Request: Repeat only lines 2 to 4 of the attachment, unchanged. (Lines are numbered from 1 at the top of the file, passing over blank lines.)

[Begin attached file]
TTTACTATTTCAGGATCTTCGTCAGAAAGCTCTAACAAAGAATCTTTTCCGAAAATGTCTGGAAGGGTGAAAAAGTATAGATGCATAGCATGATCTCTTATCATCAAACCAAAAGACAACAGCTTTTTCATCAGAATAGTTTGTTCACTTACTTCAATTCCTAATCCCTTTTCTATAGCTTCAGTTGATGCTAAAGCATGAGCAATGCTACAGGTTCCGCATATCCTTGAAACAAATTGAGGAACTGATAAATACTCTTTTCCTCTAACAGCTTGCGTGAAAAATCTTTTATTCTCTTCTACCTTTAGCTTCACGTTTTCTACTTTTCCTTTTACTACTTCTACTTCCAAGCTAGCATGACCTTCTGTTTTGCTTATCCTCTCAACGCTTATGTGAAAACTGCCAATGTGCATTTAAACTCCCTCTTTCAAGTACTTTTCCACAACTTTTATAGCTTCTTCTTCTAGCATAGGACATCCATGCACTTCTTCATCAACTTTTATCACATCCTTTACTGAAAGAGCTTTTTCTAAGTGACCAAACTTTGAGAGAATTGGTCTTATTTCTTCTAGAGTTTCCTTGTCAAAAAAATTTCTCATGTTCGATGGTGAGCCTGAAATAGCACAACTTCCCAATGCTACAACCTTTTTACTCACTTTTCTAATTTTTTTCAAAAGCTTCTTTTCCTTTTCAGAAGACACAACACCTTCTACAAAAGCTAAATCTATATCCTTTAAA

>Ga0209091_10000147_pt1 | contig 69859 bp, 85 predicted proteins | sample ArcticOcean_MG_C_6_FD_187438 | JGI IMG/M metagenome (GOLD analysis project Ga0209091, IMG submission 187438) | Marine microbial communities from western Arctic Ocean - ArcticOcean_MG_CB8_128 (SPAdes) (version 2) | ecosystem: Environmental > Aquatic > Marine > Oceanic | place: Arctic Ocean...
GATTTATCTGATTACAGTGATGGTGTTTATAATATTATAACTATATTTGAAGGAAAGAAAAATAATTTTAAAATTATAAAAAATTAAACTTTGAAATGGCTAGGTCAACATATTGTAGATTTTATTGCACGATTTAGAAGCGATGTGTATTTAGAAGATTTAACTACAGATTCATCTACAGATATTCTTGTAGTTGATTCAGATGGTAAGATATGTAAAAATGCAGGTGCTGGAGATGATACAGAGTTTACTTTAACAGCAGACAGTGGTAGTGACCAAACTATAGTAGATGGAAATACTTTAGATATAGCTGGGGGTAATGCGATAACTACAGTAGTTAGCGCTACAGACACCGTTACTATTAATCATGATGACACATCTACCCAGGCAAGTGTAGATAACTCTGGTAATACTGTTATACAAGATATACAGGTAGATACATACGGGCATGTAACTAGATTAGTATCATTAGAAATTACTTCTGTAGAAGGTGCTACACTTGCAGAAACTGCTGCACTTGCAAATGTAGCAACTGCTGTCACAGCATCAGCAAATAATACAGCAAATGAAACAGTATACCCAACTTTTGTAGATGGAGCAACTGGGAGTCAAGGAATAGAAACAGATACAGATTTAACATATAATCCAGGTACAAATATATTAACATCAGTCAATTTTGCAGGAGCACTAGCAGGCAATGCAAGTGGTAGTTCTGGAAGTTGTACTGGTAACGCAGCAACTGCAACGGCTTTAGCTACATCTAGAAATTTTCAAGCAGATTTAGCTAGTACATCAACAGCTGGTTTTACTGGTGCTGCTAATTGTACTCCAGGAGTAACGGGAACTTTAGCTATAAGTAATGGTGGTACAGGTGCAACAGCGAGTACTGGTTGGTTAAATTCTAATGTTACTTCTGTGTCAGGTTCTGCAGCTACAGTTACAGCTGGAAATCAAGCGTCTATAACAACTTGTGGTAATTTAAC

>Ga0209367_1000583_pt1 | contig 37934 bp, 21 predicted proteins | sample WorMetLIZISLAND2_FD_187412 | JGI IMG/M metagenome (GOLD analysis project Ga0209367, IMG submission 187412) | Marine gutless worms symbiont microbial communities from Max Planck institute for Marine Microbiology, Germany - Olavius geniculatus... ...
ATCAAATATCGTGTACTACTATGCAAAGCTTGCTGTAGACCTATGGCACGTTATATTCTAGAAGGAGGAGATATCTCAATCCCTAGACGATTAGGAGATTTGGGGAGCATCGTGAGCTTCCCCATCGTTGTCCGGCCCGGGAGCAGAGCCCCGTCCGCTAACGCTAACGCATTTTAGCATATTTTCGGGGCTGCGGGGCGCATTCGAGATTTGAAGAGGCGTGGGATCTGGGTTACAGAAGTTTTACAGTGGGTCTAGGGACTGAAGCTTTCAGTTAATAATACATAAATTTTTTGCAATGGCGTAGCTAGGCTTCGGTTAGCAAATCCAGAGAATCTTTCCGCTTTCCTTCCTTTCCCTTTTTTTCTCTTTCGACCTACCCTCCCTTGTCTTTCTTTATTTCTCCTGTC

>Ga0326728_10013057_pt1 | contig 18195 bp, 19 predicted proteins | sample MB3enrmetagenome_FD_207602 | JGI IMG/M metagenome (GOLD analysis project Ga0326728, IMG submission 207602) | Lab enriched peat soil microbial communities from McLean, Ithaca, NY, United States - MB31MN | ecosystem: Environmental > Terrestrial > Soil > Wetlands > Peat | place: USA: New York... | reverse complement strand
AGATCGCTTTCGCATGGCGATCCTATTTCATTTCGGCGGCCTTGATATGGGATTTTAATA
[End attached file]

>Ga0209091_10000147_pt1 | contig 69859 bp, 85 predicted proteins | sample ArcticOcean_MG_C_6_FD_187438 | JGI IMG/M metagenome (GOLD analysis project Ga0209091, IMG submission 187438) | Marine microbial communities from western Arctic Ocean - ArcticOcean_MG_CB8_128 (SPAdes) (version 2) | ecosystem: Environmental > Aquatic > Marine > Oceanic | place: Arctic Ocean...
GATTTATCTGATTACAGTGATGGTGTTTATAATATTATAACTATATTTGAAGGAAAGAAAAATAATTTTAAAATTATAAAAAATTAAACTTTGAAATGGCTAGGTCAACATATTGTAGATTTTATTGCACGATTTAGAAGCGATGTGTATTTAGAAGATTTAACTACAGATTCATCTACAGATATTCTTGTAGTTGATTCAGATGGTAAGATATGTAAAAATGCAGGTGCTGGAGATGATACAGAGTTTACTTTAACAGCAGACAGTGGTAGTGACCAAACTATAGTAGATGGAAATACTTTAGATATAGCTGGGGGTAATGCGATAACTACAGTAGTTAGCGCTACAGACACCGTTACTATTAATCATGATGACACATCTACCCAGGCAAGTGTAGATAACTCTGGTAATACTGTTATACAAGATATACAGGTAGATACATACGGGCATGTAACTAGATTAGTATCATTAGAAATTACTTCTGTAGAAGGTGCTACACTTGCAGAAACTGCTGCACTTGCAAATGTAGCAACTGCTGTCACAGCATCAGCAAATAATACAGCAAATGAAACAGTATACCCAACTTTTGTAGATGGAGCAACTGGGAGTCAAGGAATAGAAACAGATACAGATTTAACATATAATCCAGGTACAAATATATTAACATCAGTCAATTTTGCAGGAGCACTAGCAGGCAATGCAAGTGGTAGTTCTGGAAGTTGTACTGGTAACGCAGCAACTGCAACGGCTTTAGCTACATCTAGAAATTTTCAAGCAGATTTAGCTAGTACATCAACAGCTGGTTTTACTGGTGCTGCTAATTGTACTCCAGGAGTAACGGGAACTTTAGCTATAAGTAATGGTGGTACAGGTGCAACAGCGAGTACTGGTTGGTTAAATTCTAATGTTACTTCTGTGTCAGGTTCTGCAGCTACAGTTACAGCTGGAAATCAAGCGTCTATAACAACTTGTGGTAATTTAAC

>Ga0209367_1000583_pt1 | contig 37934 bp, 21 predicted proteins | sample WorMetLIZISLAND2_FD_187412 | JGI IMG/M metagenome (GOLD analysis project Ga0209367, IMG submission 187412) | Marine gutless worms symbiont microbial communities from Max Planck institute for Marine Microbiology, Germany - Olavius geniculatus... ...